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Publicly Available Published by De Gruyter January 1, 2009

Cascade mechanism in a self-regulatory endocrine system. Modeling pulsatile hormone secretion

  • Thongchai Dumrongpokaphan and Yongwimon Lenbury


Many endocrine systems have been found to incorporate some form of cascade mechanism into their operation. Such a mechanism involves an amplification system where an initial reaction gives rise to the generation of multiple second reactions, each of which sets off multiple third reactions, and so on. Examples will be presented, with special attention paid to the hypothalamus­pituitary­testicular axis. The production and secretion of luteinizing hormone (LH) is governed by the medial-basal region of the hypothalamus. It is well known that the release of LH is a highly regulated process determined by negative and positive feedback, as well as neural components. The presence of gonadatropin-releasing hormone (GnRH) on specific adenohypophyseal cell membrane receptors results in the release of LH, which is then transported systemically to the Leydig cells of the testes. All the factors governing the release of these hormones, as well as a biochemical description of their actions, have not been completely elucidated, nor is the mechanism behind the pulsatile fashion in which the decapeptide GnRH and LH are released clearly explained. We describe how such a cascade mechanism in a self-regulatory system may be modeled and analyzed by a singular perturbation approach, identifying conditions that give rise to episodic hormone secretion or activity. Insightful and valuable interpretations can be made from such analysis of the cascade system.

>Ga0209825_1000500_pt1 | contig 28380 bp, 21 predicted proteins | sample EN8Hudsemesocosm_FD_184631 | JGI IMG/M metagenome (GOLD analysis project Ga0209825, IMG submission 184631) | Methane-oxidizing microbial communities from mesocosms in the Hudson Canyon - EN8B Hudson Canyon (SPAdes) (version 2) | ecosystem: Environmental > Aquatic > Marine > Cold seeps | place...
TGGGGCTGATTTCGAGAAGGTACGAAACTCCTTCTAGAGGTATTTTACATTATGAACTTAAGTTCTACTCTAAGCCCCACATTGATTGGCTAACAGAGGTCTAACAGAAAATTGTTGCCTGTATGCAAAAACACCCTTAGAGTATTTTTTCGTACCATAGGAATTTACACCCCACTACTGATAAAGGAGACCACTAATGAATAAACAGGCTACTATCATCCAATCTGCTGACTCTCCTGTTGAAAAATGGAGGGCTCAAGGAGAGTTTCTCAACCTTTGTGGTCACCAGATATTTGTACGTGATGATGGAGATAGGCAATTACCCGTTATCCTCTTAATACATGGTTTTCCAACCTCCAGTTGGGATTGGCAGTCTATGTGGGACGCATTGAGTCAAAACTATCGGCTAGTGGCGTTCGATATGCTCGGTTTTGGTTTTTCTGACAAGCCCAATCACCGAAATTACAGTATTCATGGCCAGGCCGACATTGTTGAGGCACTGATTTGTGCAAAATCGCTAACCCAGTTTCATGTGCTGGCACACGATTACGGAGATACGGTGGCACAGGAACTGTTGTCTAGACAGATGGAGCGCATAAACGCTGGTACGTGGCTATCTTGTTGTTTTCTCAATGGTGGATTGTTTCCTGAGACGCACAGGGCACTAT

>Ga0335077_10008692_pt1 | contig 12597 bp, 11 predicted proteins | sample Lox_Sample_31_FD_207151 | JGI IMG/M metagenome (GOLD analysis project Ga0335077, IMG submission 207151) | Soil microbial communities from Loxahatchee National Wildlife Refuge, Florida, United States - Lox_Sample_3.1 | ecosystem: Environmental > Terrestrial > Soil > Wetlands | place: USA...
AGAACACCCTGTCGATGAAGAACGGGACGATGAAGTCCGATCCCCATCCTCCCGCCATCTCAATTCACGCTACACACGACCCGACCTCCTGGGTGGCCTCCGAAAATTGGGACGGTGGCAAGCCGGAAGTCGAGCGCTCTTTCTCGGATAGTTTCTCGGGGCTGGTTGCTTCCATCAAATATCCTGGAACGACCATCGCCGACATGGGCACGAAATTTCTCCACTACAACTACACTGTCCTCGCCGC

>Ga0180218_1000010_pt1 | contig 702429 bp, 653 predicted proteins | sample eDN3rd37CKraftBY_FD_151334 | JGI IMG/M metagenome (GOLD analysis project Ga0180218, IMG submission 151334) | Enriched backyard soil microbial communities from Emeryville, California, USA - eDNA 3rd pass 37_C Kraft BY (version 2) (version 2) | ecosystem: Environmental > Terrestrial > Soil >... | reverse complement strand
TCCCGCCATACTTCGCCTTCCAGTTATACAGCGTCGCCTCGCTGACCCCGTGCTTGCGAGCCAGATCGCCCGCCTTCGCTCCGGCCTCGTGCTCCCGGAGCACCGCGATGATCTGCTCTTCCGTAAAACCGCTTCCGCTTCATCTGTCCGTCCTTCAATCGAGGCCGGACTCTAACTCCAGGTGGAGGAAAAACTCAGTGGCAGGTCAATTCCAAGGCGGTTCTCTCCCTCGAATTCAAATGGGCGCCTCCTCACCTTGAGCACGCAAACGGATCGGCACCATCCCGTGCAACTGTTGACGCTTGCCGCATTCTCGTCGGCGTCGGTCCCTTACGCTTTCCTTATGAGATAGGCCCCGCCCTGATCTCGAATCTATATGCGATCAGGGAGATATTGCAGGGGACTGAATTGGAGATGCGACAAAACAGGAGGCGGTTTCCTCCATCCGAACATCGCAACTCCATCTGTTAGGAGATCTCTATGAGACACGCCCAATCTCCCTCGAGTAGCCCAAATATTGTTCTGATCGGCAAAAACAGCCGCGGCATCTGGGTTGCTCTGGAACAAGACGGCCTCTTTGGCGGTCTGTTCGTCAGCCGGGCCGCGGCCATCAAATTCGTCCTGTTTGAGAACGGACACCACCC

International Conference on Bioinformatics 2002: North-South Networking, Bangkok, Thailand, 2002-02-06–2002-02-08

Published Online: 2009-01-01
Published in Print: 2002-01-01

© 2013 Walter de Gruyter GmbH, Berlin/Boston

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